Students spend less on textbooks as prices rise


Student spending on textbooks has declined over the last four years from an average of $702 to $655 annually according to a study conducted by OnCampus Research, a division of the National Association of College Stores.

“As we are working with publishers on price negotiation, making custom items and getting rid of hardcovers we are able to get a better price for textbooks,” said Owl Bookshop manager Eric Magallon.

However, Magallon said that the prices at the Bookshop have actually increased due to a publisher price hike.

Research suggests that as prices climb, students are adapting to the change by buying books from other students, online from websites like chegg.com and Amazon.com, or skipping the buying process altogether and renting them.

The first week of the semester is the best time to buy and sell books, since both supply and demand are at their peaks. The book buyback program is also available to students who want to sell their used books.

The Book Buyback tents will operate just outside of the Bookshop Aug. 30-31 and Sept. 10-11, beginning at 9 a.m.

Students are looking in different places and using online resources to find better prices for the materials they need.

“I try to cut back on spending as much as I can,” said student Kyle Garza, who still likes to have the latest edition of textbooks. “I use the Owl Bookshop to buy my books.”

“Profits from the bookstore help pay for services on campus,” said Magallon, who pointed out some of the advantages of buying textbooks at the Bookshop. “We have a refund policy available and mark downs on textbooks that need to be unloaded.”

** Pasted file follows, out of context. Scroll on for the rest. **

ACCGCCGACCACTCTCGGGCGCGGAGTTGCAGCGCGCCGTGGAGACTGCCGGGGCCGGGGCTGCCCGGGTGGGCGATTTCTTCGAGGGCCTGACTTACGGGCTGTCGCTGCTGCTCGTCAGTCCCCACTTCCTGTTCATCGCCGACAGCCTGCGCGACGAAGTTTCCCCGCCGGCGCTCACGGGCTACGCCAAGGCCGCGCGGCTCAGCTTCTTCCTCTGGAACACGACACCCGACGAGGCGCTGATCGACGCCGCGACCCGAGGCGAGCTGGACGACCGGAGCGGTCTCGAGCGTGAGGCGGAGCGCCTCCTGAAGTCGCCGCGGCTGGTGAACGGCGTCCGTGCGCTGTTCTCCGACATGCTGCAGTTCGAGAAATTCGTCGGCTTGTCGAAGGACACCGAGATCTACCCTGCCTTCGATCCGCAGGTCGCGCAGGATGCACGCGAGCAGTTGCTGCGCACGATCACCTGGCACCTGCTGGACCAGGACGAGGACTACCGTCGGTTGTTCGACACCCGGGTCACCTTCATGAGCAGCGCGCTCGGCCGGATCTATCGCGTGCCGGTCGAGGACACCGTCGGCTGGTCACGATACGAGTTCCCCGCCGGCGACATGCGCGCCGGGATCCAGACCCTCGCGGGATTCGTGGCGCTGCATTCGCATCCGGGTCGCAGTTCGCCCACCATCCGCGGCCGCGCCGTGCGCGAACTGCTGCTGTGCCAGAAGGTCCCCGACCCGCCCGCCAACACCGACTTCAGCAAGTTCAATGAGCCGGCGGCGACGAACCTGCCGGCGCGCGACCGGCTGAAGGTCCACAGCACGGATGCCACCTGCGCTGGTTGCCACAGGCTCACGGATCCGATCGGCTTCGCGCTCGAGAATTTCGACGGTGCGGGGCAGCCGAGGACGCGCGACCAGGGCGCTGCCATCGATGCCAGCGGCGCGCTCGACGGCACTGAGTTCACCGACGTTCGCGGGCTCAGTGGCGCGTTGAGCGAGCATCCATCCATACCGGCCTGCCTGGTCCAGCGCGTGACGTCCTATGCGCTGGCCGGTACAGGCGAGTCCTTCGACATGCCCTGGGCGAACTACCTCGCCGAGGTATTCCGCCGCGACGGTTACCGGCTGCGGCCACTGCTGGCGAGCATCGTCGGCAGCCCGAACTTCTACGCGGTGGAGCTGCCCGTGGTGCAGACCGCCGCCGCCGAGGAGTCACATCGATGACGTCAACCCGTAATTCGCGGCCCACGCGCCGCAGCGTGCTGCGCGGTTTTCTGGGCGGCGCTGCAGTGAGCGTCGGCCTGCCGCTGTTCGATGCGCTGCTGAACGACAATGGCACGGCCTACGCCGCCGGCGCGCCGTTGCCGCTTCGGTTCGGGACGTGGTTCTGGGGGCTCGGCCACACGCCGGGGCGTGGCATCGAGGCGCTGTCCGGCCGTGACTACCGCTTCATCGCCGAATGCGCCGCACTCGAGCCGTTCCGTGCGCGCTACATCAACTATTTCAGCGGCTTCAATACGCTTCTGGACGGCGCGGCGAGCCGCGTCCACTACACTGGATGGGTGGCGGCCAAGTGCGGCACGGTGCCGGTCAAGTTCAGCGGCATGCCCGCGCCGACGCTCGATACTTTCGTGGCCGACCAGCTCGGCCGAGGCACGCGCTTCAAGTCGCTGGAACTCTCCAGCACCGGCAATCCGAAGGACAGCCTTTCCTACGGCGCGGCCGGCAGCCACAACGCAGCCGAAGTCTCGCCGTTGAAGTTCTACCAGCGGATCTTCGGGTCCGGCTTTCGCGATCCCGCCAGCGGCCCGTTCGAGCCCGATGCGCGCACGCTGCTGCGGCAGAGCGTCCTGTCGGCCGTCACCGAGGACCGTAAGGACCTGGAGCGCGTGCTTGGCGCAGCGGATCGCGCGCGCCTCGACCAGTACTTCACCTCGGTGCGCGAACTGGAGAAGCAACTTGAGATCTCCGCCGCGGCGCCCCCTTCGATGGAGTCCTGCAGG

The Owl Bookshop also offers textbook rentals through its website: owlbookshop.rentsbooks.com.

“I tend to rent books,” said nursing major Jordon Lowndes. “If I don’t have the money, I wait until I’m able to use my Cal Grant to buy the book.”

Others use online resources to find a better price on textbooks.

“I buy books online, or anywhere I can find them at a better price,” said art major Christina Osuna. “I don’t like selling them because you don’t get what you pay for them. They change all the time, so I just build my own library. With this economy you have to look everywhere to save a buck.”

Other students use financial services that are available to them such as Extended Opportunity Programs and Services and Financial Aid.

“I buy my books through the aid that I get from EOP&S,” said student Roberto Villagomez. “I buy them used to save money.”

Many textbooks are on reserve in the Citrus College library. Texts for most general education courses are available for a two-hour period on site.

“A lot of students use the reserved books,” said library media assistant Carmen Mexia. “They are able to use the textbooks they need when they don’t have the money. It makes it hard when they have to compete for a book in a limited amount of time.”

The Hayden Memorial Library has a small selection of books available to check out for a three-week period, renewable once.

“Use the material you buy,” said Magallon. “Find out how the educational material is going to be used.”

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